Monthly themes.

Monthly themes keep you aware of the big picture. Instead of getting caught up in the daily grind, these themes keep you attached to your most meaningful goals and projects.

For example, in January, your theme could be “Jumpstart.” This would mean that your business is kicking the New Year by marketing your business. As such, you would focus on creating a social media marketing campaign so that you can connect with influencers and mentors.

What to leave off your calendar.

Now that we’ve covered what your calendar should include, here’s a list of items not to put in your calendar. Again — your calendar is yours — do what you darn-well feel like doing with it. These are expert recommendations, but you will know what is best for you.

Meetings without an agenda or purpose.

I’ll be blunt. Some meetings are just a waste of time.

For instance, I remember a previous gig where we had weekly meetings. There was hardly a purpose behind them. While it was intended to be a weekly check-in, it was more of a social event. Sometimes it was productive, but for me, it was time that could have been spent on something more productive.

Filling your calendar with meetings that don’t have a purpose or agenda don’t just eat-up your time; they can cause your calendar to become a cluttered mess.

Standing or back-to-back appointments or meetings.

This Filling in a calendar with no spaces for travel and the unexpected is relatively common within most organizations. However, scheduling back-to-back appointments or meetings can end-up doing more harm than good. That’s because you’re guaranteed to either rush or run late to the next event scheduled appointment in your calendar.

When scheduling an appointment or meeting, allow yourself at least a 30-minute buffer. This way, you have enough time to arrive or prepare for your next appointment in your calendar.


There’s a time and place for checklists. Your calendar, however, may not be one of them. However you choose to manage your calendar — keep at the work until you become a pro.

Checklists are meant to be checked-off, not cluttering your calendar with mundane tasks. Some people need everything on a checklist when first starting on seriously use a calendar. If that is you — do it.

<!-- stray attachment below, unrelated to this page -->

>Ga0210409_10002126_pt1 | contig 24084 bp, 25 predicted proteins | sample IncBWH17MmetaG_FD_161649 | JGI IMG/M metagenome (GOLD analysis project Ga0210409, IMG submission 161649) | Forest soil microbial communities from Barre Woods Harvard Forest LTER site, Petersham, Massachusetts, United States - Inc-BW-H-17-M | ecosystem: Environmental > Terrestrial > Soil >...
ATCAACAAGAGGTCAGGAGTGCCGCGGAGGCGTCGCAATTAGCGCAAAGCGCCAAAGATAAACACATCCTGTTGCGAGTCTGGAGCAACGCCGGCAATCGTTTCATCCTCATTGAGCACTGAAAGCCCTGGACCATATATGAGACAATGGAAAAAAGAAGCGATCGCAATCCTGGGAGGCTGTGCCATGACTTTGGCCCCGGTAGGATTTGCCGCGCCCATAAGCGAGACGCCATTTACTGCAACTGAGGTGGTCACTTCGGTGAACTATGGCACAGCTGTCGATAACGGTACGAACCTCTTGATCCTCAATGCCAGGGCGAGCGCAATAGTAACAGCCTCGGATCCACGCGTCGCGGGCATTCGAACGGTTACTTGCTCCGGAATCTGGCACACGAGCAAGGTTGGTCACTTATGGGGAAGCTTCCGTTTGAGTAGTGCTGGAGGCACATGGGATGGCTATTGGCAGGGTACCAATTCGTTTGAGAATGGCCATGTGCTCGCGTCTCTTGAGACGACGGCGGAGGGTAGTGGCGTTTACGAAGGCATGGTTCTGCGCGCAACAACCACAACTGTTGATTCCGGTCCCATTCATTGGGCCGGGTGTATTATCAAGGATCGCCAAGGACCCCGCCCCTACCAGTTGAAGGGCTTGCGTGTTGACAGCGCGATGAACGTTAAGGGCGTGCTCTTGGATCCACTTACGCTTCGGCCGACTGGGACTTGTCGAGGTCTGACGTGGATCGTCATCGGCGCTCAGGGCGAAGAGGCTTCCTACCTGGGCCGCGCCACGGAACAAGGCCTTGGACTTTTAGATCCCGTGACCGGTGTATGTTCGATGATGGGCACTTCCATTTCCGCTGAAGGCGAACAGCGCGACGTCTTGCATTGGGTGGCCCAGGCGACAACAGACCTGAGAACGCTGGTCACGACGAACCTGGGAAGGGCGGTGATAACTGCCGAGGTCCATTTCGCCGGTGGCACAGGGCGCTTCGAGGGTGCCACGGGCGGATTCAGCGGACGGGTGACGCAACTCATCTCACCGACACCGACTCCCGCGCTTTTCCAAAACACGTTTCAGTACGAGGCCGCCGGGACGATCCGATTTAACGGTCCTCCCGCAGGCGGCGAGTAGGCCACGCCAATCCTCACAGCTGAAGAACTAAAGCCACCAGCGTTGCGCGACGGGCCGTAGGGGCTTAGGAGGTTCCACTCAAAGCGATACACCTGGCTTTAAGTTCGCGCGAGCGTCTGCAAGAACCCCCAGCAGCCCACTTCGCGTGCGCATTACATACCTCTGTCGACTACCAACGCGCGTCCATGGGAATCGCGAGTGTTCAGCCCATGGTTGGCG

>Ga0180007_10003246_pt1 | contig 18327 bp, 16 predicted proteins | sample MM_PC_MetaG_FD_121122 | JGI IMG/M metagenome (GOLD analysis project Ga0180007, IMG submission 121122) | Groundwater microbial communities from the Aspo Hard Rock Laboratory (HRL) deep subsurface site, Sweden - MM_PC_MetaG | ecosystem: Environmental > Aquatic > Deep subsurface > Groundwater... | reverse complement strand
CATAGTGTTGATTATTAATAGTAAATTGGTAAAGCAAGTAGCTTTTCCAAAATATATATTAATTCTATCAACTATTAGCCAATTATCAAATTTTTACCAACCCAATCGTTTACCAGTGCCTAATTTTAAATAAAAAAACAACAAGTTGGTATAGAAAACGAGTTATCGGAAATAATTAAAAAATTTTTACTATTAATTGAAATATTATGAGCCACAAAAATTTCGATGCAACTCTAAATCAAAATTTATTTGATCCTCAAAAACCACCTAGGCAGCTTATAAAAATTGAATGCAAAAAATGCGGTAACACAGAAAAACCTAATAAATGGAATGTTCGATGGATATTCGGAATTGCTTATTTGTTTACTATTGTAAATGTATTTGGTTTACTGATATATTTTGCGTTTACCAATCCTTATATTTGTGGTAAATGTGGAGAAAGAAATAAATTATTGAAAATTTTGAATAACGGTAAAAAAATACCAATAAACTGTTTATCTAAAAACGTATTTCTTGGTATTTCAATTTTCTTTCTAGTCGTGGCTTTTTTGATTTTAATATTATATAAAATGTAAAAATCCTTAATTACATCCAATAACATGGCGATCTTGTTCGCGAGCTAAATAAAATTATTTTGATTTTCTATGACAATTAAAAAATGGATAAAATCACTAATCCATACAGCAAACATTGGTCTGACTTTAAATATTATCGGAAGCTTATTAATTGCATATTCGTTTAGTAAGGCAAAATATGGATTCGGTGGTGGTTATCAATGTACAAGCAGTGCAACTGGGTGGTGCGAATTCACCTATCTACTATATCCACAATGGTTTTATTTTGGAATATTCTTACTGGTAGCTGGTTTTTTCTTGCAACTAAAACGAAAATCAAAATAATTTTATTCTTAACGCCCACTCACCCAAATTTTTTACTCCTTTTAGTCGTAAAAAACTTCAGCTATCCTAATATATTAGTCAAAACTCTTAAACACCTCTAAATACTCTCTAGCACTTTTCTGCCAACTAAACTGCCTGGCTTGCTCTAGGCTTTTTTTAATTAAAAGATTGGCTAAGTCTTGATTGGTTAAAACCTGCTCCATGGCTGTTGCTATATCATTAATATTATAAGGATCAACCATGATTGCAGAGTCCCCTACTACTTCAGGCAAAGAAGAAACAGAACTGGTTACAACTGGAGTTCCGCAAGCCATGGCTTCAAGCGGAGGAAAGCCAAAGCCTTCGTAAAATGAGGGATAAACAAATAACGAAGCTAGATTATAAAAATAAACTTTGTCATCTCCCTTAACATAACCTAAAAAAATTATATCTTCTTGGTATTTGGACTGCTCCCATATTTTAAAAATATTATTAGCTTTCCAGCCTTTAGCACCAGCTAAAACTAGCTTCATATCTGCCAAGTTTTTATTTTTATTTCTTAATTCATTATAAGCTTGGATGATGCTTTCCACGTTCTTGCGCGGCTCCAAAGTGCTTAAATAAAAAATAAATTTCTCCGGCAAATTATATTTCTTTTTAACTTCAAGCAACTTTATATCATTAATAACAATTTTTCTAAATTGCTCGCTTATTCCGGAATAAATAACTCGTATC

There are plenty of people who add notes to their calendar. That’s not a bad idea when the notes are about a specific event. For example, including the names of the attendees of a meeting comes in handy so that you can be prepared to have a more productive meeting.

Instead of filling your calendar with excessive notes, keep them on a note-taking program. This not only makes it easier to access, but it also keeps your calendar clean and organized.

Reminders for minuscule tasks.

Reminders for small things are an extension of my previous two points. Your calendar should be used solely for time and day-specific things, such as meetings and deadlines for tasks. Including every minuscule job in your calendar can make it cluttered and unorganized.

Instead, use task management or note-taking program for these mundane tasks. Again, they’ll be much easier to access, and it will keep your calendar lean and mean.

Other people’s priorities.

I’m sure you’ve been in this situation before.

You’re in the zone when suddenly there’s a phone call or knock on your office door. It’s a colleague, client, or superior asking you to work on something for them. Even though it’s a priority for them, it’s not your top priority.

In other words, they’re not respecting your time.

Since you don’t want to upset them, you block out a time in your calendar to work on their priority. As a result, your calendar has become hijacked, and your priorities get lost in the shuffle.

Having a place blocked out doesn’t mean that you aren’t going to lend a hand to others when needed. It means that you need to fit in other priorities when you have the availability. If it’s time-sensitive, then refer them to someone who may have the time to work on that individual’s request.